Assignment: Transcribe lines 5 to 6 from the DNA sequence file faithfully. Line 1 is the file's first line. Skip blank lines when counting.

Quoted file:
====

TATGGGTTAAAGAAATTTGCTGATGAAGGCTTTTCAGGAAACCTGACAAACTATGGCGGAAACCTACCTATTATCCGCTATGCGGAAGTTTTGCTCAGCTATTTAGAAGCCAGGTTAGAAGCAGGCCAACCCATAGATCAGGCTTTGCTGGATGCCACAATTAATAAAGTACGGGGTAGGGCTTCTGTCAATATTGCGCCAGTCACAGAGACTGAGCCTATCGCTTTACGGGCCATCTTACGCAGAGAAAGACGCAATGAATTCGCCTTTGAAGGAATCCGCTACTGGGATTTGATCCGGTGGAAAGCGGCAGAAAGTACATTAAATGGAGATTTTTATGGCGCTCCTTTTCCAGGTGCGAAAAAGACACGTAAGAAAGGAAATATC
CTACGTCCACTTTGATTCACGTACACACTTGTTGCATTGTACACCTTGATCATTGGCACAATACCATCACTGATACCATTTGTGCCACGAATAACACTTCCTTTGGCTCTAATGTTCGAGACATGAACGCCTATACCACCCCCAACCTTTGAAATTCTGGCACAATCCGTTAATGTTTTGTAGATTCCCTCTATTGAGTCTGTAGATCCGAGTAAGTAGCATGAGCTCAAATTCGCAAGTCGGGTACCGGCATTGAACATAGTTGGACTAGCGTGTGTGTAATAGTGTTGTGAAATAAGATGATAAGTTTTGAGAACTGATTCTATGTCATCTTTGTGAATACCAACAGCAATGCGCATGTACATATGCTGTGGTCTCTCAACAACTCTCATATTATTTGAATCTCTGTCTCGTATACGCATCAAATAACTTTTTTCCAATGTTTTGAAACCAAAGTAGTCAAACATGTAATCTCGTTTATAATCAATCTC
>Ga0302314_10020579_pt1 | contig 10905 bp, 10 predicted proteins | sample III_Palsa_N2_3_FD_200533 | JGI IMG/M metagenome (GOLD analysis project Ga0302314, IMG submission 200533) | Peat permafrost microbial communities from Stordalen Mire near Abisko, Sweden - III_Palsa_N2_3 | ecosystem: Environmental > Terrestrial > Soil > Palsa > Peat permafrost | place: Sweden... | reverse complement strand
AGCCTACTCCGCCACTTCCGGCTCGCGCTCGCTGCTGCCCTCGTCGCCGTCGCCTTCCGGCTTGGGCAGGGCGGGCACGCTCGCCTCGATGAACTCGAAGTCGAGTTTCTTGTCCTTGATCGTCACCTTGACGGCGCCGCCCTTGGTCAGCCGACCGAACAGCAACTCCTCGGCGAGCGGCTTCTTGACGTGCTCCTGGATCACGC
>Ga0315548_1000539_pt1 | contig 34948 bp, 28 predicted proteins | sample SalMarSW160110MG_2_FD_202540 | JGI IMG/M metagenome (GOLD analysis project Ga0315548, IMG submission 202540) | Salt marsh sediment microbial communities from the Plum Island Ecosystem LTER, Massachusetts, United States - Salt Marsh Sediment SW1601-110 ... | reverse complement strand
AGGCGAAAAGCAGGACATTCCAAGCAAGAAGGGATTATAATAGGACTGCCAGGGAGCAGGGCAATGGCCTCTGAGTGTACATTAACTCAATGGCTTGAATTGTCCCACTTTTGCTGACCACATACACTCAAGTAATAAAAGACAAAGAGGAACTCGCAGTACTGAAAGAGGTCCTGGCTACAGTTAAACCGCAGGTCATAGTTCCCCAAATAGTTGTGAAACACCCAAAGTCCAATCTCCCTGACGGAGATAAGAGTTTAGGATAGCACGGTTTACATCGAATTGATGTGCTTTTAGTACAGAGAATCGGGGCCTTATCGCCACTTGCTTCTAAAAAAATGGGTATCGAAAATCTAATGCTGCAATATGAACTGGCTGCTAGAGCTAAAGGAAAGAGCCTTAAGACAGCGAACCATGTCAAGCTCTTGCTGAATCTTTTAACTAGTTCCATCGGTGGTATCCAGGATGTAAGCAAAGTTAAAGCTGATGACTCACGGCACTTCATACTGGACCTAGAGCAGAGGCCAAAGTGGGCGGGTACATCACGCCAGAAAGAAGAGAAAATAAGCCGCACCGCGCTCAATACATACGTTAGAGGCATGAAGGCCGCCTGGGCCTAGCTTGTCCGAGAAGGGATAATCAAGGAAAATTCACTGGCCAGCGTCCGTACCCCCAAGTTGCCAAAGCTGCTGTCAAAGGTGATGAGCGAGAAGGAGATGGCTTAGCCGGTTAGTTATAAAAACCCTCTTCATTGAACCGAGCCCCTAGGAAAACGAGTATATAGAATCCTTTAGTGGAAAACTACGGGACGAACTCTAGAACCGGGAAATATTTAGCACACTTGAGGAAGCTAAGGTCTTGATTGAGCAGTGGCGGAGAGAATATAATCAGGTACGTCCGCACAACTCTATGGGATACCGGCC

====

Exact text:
>Ga0315548_1000539_pt1 | contig 34948 bp, 28 predicted proteins | sample SalMarSW160110MG_2_FD_202540 | JGI IMG/M metagenome (GOLD analysis project Ga0315548, IMG submission 202540) | Salt marsh sediment microbial communities from the Plum Island Ecosystem LTER, Massachusetts, United States - Salt Marsh Sediment SW1601-110 ... | reverse complement strand
AGGCGAAAAGCAGGACATTCCAAGCAAGAAGGGATTATAATAGGACTGCCAGGGAGCAGGGCAATGGCCTCTGAGTGTACATTAACTCAATGGCTTGAATTGTCCCACTTTTGCTGACCACATACACTCAAGTAATAAAAGACAAAGAGGAACTCGCAGTACTGAAAGAGGTCCTGGCTACAGTTAAACCGCAGGTCATAGTTCCCCAAATAGTTGTGAAACACCCAAAGTCCAATCTCCCTGACGGAGATAAGAGTTTAGGATAGCACGGTTTACATCGAATTGATGTGCTTTTAGTACAGAGAATCGGGGCCTTATCGCCACTTGCTTCTAAAAAAATGGGTATCGAAAATCTAATGCTGCAATATGAACTGGCTGCTAGAGCTAAAGGAAAGAGCCTTAAGACAGCGAACCATGTCAAGCTCTTGCTGAATCTTTTAACTAGTTCCATCGGTGGTATCCAGGATGTAAGCAAAGTTAAAGCTGATGACTCACGGCACTTCATACTGGACCTAGAGCAGAGGCCAAAGTGGGCGGGTACATCACGCCAGAAAGAAGAGAAAATAAGCCGCACCGCGCTCAATACATACGTTAGAGGCATGAAGGCCGCCTGGGCCTAGCTTGTCCGAGAAGGGATAATCAAGGAAAATTCACTGGCCAGCGTCCGTACCCCCAAGTTGCCAAAGCTGCTGTCAAAGGTGATGAGCGAGAAGGAGATGGCTTAGCCGGTTAGTTATAAAAACCCTCTTCATTGAACCGAGCCCCTAGGAAAACGAGTATATAGAATCCTTTAGTGGAAAACTACGGGACGAACTCTAGAACCGGGAAATATTTAGCACACTTGAGGAAGCTAAGGTCTTGATTGAGCAGTGGCGGAGAGAATATAATCAGGTACGTCCGCACAACTCTATGGGATACCGGCC